Drummer Brown has traded time with serious avant-garde jazz guys (William Parker, Matthew Shipp, David Ware) and electro-jazzheads (Shipp and Spring Heel Jack). Soul at the Hands of the Machine is a mix thatís everywhere and nowhere. Brown lays down the clubby beats, both electric and organic (his trap kit gets a good workout throughout the album). And thereís every kind of glitchy noise and big booming bass. But if the electro-jungle ó from DJ Spooky to BT ó is about anything, itís about production, about creating a deep soundstage, a suspended, timeless present. Or Brown could take things in the other direction ó jazz ó and draw our attention to a soloist focal point and something approaching song form.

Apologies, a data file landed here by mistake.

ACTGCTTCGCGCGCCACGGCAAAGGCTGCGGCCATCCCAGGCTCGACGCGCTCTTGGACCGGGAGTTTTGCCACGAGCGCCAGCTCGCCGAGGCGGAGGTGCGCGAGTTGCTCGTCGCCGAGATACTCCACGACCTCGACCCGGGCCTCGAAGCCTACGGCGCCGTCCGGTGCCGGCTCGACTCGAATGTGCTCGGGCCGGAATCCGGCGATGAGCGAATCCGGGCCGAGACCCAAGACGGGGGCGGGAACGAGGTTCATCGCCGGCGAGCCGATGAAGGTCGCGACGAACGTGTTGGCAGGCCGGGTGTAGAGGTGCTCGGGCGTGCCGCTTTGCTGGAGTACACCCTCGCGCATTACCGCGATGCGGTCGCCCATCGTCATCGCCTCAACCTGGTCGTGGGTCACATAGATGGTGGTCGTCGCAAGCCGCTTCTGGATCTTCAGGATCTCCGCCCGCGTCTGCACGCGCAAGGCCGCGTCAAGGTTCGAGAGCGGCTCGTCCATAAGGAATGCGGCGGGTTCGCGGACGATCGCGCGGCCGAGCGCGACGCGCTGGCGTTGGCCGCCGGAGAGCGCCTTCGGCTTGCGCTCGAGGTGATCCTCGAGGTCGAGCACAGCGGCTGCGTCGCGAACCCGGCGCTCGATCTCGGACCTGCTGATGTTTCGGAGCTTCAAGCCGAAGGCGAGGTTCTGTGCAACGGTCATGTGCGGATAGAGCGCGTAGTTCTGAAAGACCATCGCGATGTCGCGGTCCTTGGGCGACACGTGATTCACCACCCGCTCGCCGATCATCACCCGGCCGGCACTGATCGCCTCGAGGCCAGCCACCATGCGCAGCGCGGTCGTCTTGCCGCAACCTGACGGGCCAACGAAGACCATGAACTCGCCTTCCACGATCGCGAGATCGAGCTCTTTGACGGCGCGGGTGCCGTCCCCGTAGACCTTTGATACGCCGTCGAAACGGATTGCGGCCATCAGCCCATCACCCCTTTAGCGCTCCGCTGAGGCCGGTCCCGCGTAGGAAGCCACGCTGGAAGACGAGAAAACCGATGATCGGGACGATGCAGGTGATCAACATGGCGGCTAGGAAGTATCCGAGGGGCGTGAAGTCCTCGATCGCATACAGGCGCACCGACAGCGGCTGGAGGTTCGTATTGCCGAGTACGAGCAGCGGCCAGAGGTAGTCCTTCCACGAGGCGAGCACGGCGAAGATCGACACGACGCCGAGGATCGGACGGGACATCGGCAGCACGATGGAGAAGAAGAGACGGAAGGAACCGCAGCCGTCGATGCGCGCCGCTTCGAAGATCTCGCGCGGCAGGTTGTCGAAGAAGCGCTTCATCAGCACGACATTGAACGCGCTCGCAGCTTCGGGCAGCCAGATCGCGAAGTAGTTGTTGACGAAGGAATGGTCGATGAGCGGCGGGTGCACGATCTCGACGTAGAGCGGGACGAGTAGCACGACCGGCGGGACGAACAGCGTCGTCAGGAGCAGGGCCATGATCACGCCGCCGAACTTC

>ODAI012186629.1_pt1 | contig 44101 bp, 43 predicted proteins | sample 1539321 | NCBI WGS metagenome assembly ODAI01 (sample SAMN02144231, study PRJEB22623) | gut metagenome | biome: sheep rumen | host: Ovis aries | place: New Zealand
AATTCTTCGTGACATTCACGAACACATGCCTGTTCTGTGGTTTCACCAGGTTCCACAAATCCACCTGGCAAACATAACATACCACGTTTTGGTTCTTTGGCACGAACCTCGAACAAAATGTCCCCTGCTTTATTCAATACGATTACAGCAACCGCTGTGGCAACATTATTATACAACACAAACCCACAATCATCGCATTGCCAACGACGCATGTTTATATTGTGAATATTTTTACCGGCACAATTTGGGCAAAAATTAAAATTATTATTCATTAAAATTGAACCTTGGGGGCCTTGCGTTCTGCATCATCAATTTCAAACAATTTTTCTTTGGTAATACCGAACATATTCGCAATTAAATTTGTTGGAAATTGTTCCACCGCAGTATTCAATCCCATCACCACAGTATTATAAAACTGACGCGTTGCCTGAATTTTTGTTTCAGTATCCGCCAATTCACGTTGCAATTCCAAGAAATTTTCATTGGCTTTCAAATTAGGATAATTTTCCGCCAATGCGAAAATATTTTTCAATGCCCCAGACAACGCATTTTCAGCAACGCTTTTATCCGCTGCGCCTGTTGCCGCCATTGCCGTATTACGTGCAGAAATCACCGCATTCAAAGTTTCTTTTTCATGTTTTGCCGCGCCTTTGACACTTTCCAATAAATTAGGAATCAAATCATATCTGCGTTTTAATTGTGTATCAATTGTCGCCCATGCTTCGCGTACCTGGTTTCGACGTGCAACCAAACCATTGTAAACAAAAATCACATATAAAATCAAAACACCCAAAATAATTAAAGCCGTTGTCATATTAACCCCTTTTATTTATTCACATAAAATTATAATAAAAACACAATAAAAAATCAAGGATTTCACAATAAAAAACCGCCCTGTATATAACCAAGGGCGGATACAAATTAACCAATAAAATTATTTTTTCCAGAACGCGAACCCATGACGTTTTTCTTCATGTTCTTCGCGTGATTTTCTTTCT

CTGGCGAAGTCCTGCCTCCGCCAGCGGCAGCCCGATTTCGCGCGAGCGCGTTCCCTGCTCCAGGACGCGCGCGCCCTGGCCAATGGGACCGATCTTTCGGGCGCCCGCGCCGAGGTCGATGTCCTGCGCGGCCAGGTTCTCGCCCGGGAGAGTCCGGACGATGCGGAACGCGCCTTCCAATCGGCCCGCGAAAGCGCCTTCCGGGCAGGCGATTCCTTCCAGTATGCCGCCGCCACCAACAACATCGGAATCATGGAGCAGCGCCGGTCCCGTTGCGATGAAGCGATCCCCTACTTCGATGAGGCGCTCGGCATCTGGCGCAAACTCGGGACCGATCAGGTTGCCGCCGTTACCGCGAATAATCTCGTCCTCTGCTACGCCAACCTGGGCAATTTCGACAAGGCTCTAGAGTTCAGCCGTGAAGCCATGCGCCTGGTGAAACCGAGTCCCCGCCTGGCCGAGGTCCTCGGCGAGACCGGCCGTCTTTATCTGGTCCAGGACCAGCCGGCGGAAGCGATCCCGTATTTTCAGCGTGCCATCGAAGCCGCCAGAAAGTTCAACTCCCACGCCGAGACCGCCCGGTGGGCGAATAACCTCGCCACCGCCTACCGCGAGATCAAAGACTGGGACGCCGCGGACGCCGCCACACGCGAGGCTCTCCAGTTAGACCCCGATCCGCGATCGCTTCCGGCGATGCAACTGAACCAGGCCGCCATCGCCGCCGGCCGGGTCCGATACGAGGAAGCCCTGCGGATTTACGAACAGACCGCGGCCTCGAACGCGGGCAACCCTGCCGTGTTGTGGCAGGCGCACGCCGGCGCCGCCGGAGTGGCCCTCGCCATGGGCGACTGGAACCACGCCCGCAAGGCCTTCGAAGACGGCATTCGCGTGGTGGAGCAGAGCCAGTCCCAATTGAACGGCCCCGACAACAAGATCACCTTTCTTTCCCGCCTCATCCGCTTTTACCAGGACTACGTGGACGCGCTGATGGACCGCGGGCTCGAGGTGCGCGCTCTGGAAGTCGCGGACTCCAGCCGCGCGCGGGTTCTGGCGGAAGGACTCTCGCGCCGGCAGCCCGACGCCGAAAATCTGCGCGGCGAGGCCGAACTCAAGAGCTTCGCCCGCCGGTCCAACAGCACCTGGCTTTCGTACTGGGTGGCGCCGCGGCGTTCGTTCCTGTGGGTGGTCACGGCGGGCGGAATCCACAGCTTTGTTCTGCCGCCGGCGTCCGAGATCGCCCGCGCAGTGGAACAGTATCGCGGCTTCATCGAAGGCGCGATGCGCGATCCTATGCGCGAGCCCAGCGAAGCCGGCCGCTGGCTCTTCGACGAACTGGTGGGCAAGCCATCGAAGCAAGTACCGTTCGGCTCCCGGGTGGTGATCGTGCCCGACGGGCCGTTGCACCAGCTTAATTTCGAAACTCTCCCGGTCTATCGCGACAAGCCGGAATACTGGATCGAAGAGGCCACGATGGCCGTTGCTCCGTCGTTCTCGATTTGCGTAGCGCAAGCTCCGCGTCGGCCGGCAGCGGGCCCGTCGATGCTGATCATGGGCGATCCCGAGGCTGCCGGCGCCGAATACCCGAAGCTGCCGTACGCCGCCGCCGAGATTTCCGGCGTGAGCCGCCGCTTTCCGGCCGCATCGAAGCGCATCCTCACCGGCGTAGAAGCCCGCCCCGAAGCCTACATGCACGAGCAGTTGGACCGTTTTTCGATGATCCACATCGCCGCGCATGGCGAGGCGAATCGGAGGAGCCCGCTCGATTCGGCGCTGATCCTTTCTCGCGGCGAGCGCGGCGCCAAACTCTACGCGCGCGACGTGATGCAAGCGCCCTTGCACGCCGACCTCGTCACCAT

Instead, we get the worst of both worlds. On "Manganese," the drumbeat and a static piano vamp stay right up front in the mix while an alto saxophone labors somewhere off in the æther. There are some nice effects here and there with processed vocals speaking some invented shortwave tongue, where Brown seems almost ready to let go of the beat and float all the way into the illbient. But when Afro-Cuban percussion drifts by, youíre likely to yearn for Kip Hanrahan or Cubanismo, and when the wah-wah guitars and echoey trumpet start yakking, you might begin to wonder whether Miles Davis didnít do the whole thing a lot better in 1972.